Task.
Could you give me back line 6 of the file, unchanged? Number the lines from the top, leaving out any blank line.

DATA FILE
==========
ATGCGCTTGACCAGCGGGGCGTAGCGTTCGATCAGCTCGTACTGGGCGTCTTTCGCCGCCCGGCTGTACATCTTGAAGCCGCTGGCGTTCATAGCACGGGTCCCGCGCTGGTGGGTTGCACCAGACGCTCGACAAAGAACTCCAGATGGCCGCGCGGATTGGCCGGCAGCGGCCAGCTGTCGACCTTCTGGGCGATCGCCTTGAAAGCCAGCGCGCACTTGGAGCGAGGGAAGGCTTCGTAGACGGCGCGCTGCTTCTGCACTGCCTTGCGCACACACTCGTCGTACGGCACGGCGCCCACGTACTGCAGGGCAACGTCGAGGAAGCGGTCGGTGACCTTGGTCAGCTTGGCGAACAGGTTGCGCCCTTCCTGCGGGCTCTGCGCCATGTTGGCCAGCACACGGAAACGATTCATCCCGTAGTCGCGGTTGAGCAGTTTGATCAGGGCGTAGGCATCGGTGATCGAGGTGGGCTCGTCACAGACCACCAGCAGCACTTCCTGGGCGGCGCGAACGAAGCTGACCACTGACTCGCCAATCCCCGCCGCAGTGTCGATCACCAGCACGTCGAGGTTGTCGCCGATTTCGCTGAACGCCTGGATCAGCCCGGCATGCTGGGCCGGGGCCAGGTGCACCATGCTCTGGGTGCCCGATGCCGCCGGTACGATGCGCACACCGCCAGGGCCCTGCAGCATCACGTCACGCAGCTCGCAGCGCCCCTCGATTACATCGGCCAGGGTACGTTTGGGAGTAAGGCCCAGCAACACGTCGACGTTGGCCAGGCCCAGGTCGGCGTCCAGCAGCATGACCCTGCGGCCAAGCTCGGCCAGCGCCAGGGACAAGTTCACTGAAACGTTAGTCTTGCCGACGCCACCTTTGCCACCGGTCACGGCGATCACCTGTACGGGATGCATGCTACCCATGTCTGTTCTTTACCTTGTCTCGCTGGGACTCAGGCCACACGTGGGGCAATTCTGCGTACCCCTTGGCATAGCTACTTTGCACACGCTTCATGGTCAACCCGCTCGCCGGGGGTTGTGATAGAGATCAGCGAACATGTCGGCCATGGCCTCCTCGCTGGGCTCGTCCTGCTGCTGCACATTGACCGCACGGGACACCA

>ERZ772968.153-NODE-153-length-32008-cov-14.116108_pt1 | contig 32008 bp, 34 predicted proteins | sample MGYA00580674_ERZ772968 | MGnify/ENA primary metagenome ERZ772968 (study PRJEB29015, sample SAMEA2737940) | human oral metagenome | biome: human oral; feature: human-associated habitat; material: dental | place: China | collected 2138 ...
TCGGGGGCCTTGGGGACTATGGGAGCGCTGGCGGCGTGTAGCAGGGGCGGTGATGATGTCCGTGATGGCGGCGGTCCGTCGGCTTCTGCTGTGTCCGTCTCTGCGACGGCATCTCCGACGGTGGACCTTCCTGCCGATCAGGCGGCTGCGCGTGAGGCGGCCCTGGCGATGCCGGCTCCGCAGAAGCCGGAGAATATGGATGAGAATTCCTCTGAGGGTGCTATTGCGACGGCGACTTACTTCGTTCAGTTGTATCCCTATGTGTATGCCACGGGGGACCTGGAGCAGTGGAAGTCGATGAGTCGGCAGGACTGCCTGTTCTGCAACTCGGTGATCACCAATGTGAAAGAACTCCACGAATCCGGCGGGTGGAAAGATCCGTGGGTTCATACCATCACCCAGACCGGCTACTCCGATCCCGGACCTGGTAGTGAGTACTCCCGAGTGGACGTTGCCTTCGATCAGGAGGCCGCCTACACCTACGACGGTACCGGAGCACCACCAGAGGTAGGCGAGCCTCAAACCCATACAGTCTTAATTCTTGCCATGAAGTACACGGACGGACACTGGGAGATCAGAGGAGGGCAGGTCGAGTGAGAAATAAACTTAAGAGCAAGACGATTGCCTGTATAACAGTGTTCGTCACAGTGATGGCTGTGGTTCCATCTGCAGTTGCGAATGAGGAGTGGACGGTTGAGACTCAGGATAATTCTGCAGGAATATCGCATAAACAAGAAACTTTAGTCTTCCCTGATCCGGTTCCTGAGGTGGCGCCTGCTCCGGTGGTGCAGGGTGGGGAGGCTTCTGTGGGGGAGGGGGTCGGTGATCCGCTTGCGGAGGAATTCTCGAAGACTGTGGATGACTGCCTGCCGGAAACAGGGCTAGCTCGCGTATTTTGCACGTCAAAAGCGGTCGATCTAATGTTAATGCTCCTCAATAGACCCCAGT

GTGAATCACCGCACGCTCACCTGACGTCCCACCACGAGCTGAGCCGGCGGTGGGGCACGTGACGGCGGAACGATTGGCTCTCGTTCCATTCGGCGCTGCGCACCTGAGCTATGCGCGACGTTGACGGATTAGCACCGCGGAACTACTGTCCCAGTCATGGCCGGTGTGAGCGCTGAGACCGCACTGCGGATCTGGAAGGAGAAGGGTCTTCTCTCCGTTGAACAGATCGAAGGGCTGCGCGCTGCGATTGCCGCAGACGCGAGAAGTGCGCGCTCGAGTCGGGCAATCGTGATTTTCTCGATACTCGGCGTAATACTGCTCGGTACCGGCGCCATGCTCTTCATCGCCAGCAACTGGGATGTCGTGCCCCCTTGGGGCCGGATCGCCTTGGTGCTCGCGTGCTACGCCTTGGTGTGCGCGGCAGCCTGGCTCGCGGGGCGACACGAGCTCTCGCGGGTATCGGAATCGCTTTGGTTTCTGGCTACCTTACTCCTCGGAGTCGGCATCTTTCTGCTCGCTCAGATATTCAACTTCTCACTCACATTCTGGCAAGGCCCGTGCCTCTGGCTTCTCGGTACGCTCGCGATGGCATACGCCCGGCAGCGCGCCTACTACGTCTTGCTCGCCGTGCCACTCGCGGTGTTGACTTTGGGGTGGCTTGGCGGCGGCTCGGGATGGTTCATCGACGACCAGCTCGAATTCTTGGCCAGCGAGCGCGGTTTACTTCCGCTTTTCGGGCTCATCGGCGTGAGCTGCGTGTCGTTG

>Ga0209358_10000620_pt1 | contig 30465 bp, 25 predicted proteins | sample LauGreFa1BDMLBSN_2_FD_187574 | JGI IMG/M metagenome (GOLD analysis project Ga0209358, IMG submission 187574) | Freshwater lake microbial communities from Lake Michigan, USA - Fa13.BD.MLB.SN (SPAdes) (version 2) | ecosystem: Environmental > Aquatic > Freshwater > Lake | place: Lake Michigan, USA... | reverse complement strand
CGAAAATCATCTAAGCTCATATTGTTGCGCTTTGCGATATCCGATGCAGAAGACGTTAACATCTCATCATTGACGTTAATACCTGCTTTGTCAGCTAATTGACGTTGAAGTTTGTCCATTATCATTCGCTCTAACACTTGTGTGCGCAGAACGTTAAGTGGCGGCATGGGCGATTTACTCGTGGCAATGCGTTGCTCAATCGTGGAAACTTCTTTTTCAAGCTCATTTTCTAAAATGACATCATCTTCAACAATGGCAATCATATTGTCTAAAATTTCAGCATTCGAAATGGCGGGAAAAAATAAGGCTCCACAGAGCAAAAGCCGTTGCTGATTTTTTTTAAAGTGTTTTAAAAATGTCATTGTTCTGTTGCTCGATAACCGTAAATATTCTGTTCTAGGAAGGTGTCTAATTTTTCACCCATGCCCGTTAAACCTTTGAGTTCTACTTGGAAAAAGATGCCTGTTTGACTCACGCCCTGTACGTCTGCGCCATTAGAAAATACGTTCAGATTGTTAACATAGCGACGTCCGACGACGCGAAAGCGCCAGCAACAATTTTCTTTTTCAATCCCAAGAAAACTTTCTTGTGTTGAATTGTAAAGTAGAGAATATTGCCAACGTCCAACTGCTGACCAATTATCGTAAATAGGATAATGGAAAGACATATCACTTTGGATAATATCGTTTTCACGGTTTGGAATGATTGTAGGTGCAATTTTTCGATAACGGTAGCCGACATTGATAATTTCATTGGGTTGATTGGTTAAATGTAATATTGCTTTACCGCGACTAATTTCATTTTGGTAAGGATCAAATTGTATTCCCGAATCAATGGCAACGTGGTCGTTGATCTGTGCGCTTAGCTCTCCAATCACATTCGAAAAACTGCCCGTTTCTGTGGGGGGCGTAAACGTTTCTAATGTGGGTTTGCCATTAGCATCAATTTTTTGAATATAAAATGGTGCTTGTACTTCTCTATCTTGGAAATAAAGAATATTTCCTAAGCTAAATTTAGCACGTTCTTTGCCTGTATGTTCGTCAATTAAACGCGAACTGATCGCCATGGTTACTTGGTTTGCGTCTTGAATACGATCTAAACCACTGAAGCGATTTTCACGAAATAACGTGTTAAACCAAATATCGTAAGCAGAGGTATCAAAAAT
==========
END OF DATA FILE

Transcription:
CGAAAATCATCTAAGCTCATATTGTTGCGCTTTGCGATATCCGATGCAGAAGACGTTAACATCTCATCATTGACGTTAATACCTGCTTTGTCAGCTAATTGACGTTGAAGTTTGTCCATTATCATTCGCTCTAACACTTGTGTGCGCAGAACGTTAAGTGGCGGCATGGGCGATTTACTCGTGGCAATGCGTTGCTCAATCGTGGAAACTTCTTTTTCAAGCTCATTTTCTAAAATGACATCATCTTCAACAATGGCAATCATATTGTCTAAAATTTCAGCATTCGAAATGGCGGGAAAAAATAAGGCTCCACAGAGCAAAAGCCGTTGCTGATTTTTTTTAAAGTGTTTTAAAAATGTCATTGTTCTGTTGCTCGATAACCGTAAATATTCTGTTCTAGGAAGGTGTCTAATTTTTCACCCATGCCCGTTAAACCTTTGAGTTCTACTTGGAAAAAGATGCCTGTTTGACTCACGCCCTGTACGTCTGCGCCATTAGAAAATACGTTCAGATTGTTAACATAGCGACGTCCGACGACGCGAAAGCGCCAGCAACAATTTTCTTTTTCAATCCCAAGAAAACTTTCTTGTGTTGAATTGTAAAGTAGAGAATATTGCCAACGTCCAACTGCTGACCAATTATCGTAAATAGGATAATGGAAAGACATATCACTTTGGATAATATCGTTTTCACGGTTTGGAATGATTGTAGGTGCAATTTTTCGATAACGGTAGCCGACATTGATAATTTCATTGGGTTGATTGGTTAAATGTAATATTGCTTTACCGCGACTAATTTCATTTTGGTAAGGATCAAATTGTATTCCCGAATCAATGGCAACGTGGTCGTTGATCTGTGCGCTTAGCTCTCCAATCACATTCGAAAAACTGCCCGTTTCTGTGGGGGGCGTAAACGTTTCTAATGTGGGTTTGCCATTAGCATCAATTTTTTGAATATAAAATGGTGCTTGTACTTCTCTATCTTGGAAATAAAGAATATTTCCTAAGCTAAATTTAGCACGTTCTTTGCCTGTATGTTCGTCAATTAAACGCGAACTGATCGCCATGGTTACTTGGTTTGCGTCTTGAATACGATCTAAACCACTGAAGCGATTTTCACGAAATAACGTGTTAAACCAAATATCGTAAGCAGAGGTATCAAAAAT